Just 1,270 homes were built in Derbyshire in 2014 – a shortfall of 1,657 on the 2,927 experts predict are needed every year to keep up with demand.
The Government figures have been met with concern from the National Housing Federation (NHF).
David Orr, chief executive of the NHF, said: “The alarm bells sounded long ago and yet nothing seems to have changed. For the sixth year a row, new home building is at rock bottom. The public is now thoroughly aware that this country is facing a housing crisis on an unprecedented scale and despite a spate of short-term initiatives there is no grand plan. If tackling the housing crisis is about anything, it’s about building more homes. It’s the lack of supply and failure to cater for demand, which pushes up prices and leaves needy people out in the cold. Unless we act now and get building more housing of all types, but particularly genuinely affordable housing, we are in danger of making today’s housing crisis our children’s problem. That’s why we’re asking that politicians get their heads out the sand and commit to a long-term plan to ending the housing crisis within a generation.”
• Chesterfield residents can have their say at the latest round of Chesterfield Borough Council’s Community Assembly meetings. The meetings are held four times each year and allow residents to receive information and ask questions about projects led by the council and other partners. Councillor Sharon Blank, the borough council’s executive member for customers and communities, said: “I’d encourage anyone with an interest in their local area to come along to our Community Assembly meetings. This is their opportunity to find out what is happening in their area and to ask questions of the council and other partners.” The meetings will take place between 6.30pm and 8.30pm at the following dates:
• Chesterfield North: Wednesday, March 4, St Hugh’s Church, Littlemoor
• Chesterfield South: Thursday, March 5, Town Hall, Rose Hill
• Chesterfield West: Tuesday, March 10, Town Hall, Rose Hill
• Chesterfield East: Wednesday, March 11, Staveley Miners’ Welfare, Market Street, Staveley
• Homeless people in Chesterfield are benefitting from a new scheme which is aiming to improve their eye health. The service is a key project of NHS England’s Derbyshire and Nottinghamshire Eye Health Local Professional Network (LPN). Sight test sessions are being run at Pathways, Chesterfield, after the LPN was approached by the centre. Optician Michael Sumpton, who runs the sessions at Pathways, said: “The patients were very grateful for the service provided. Most had never had a sight test before and some had eye health needs.”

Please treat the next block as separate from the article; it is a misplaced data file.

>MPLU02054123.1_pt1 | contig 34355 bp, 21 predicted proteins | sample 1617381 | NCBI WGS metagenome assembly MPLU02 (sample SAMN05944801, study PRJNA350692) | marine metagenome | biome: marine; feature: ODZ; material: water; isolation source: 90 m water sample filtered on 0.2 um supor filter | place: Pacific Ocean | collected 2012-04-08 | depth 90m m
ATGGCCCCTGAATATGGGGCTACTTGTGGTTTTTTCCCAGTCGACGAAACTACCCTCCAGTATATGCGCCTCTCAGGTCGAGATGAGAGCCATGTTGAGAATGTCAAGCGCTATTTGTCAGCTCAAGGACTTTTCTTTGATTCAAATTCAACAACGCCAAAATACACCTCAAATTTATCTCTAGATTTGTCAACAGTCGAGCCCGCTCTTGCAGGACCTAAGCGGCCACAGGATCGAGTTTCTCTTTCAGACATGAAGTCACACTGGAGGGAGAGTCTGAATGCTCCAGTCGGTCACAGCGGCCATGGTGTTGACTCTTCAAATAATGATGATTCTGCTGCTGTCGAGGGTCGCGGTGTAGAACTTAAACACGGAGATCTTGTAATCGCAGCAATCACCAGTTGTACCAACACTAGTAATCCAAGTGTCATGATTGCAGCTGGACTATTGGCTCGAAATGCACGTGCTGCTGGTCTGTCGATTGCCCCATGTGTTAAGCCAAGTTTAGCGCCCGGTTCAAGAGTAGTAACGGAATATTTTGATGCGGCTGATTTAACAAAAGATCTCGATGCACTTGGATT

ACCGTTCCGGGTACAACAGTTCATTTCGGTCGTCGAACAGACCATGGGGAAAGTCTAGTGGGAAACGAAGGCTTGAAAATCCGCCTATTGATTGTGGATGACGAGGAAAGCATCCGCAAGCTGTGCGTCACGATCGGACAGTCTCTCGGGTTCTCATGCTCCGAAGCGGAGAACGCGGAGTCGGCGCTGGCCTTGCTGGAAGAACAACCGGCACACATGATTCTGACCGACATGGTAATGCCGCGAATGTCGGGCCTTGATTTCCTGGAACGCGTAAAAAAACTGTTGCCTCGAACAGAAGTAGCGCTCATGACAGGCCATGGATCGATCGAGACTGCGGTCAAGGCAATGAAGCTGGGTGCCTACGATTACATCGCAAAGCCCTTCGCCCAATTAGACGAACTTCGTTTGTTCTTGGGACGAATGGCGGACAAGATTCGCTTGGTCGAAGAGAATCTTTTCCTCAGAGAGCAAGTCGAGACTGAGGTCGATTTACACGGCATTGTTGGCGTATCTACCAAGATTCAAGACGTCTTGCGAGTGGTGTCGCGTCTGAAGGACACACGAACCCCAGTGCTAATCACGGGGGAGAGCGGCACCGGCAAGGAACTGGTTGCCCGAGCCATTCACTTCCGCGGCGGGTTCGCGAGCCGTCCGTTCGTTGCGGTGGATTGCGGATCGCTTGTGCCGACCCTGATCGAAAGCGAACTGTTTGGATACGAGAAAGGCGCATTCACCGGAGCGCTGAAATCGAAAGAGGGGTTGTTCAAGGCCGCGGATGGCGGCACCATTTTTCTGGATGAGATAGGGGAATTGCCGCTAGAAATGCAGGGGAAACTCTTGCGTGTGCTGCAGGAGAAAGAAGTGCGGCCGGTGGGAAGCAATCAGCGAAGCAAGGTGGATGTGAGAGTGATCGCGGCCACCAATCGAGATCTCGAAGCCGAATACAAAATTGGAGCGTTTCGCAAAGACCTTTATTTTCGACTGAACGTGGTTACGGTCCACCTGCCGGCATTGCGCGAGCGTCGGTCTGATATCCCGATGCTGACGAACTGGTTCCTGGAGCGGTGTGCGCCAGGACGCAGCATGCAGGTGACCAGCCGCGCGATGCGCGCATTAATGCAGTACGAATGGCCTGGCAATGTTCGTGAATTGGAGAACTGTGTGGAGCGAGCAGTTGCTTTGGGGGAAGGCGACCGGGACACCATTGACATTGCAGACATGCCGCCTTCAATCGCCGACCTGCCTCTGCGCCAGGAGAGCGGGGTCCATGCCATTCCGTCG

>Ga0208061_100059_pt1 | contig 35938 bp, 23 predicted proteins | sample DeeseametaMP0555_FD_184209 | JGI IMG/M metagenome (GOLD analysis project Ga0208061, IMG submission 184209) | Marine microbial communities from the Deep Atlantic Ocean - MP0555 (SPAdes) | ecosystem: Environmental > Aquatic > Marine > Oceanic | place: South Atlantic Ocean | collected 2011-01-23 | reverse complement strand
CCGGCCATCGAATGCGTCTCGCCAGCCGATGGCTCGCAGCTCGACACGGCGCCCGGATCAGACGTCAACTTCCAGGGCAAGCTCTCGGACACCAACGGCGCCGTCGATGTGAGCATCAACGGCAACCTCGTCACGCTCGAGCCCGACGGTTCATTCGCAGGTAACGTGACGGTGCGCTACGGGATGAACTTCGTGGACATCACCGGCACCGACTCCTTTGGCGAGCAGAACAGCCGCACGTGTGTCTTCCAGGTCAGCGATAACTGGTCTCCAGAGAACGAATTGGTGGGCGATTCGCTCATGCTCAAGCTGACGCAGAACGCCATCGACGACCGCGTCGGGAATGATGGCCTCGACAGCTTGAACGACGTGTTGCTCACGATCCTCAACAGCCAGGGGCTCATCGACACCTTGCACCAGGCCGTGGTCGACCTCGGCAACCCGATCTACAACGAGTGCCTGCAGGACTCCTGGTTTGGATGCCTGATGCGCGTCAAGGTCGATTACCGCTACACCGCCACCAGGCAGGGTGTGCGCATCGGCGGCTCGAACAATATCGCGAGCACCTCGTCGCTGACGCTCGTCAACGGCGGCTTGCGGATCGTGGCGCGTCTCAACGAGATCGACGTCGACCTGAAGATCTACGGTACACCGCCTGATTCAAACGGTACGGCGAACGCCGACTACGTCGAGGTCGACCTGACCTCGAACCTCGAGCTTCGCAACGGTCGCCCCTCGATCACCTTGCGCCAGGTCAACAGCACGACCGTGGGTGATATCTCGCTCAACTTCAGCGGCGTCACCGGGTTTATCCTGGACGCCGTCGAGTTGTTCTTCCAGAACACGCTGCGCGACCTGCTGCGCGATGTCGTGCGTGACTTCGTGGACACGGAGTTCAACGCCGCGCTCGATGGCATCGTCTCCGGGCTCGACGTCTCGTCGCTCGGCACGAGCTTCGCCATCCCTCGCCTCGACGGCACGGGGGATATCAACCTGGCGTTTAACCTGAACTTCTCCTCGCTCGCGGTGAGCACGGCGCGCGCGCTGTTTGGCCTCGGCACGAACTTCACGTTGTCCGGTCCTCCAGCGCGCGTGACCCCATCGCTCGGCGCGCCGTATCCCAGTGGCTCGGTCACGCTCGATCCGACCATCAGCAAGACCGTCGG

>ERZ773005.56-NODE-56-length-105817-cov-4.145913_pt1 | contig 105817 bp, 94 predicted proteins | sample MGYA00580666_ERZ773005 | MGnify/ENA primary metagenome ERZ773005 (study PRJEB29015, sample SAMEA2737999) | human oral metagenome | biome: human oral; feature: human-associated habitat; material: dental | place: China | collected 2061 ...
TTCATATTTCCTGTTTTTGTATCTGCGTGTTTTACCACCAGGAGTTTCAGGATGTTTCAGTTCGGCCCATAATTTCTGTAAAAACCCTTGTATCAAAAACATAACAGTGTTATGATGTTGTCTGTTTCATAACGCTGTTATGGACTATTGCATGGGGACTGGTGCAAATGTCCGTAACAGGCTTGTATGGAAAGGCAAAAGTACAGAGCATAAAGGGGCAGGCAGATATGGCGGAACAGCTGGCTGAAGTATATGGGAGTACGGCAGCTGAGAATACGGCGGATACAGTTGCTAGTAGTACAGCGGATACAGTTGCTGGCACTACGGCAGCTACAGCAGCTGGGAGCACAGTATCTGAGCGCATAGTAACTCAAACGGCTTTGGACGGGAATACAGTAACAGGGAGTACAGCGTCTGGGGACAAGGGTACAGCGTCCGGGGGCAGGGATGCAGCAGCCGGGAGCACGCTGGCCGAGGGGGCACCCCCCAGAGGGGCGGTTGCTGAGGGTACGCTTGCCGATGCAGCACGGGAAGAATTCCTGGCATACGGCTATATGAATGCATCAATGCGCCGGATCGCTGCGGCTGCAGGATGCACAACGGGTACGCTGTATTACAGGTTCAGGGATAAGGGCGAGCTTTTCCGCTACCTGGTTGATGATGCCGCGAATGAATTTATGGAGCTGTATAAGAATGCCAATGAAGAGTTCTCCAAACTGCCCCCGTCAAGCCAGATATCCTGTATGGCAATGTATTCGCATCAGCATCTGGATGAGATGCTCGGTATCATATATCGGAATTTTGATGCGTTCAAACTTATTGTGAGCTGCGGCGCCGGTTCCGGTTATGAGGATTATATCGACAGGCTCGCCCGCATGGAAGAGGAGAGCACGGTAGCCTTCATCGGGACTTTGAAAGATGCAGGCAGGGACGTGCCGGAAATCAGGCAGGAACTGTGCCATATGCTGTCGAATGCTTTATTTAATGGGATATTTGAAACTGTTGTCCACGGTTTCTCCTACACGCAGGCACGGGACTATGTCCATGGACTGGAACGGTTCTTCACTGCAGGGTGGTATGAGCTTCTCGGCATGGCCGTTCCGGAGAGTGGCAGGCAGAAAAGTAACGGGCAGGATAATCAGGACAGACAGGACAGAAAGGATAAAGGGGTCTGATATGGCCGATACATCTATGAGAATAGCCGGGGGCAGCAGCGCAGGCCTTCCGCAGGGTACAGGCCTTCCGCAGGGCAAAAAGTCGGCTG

• An old car will be spruced up to raise pots of cash for a cancer charity. Chesterfield businesswoman Sarah Stevenson has bought a a banger for £250 and will decorate it then drive through Europe, finishing in Monte Carlo. The challenge will raise money for Macmillan Cancer Support. Sarah, director of Astute Recruitment in Derby, said: “We are being sponsored by APS Fleet Services in Clay Cross and we are looking for other Chesterfield companies to donate bits for the car.” Call Sarah on 01332 346100. Donate at www.justgiving.com/ProjectVera
• Nearly 25,000 families and businesses in Derbyshire now have superfast broadband, Government figures show. A £1.7billion investment by the Conservatives means 24,876 premises across the county have access to faster internet speeds. By 2017, 95 per cent of the UK will have access to superfast broadband – compared to 45 per cent in 2009 – according to the Conservatives. The investment is also creating jobs and boosting the economy, the Government said.
• The leader of Chesterfield Borough Council has called for the introduction of banning orders for yobs who use legal highs in public places in the town. Speaking at a borough council meeting on Thursday, Councillor John Burrows said: “If we can issue alcohol banning orders, we should look into banning orders for legal highs in public places. If banning orders are introduced, resources need to be in place to make sure they can be enforced,” he added.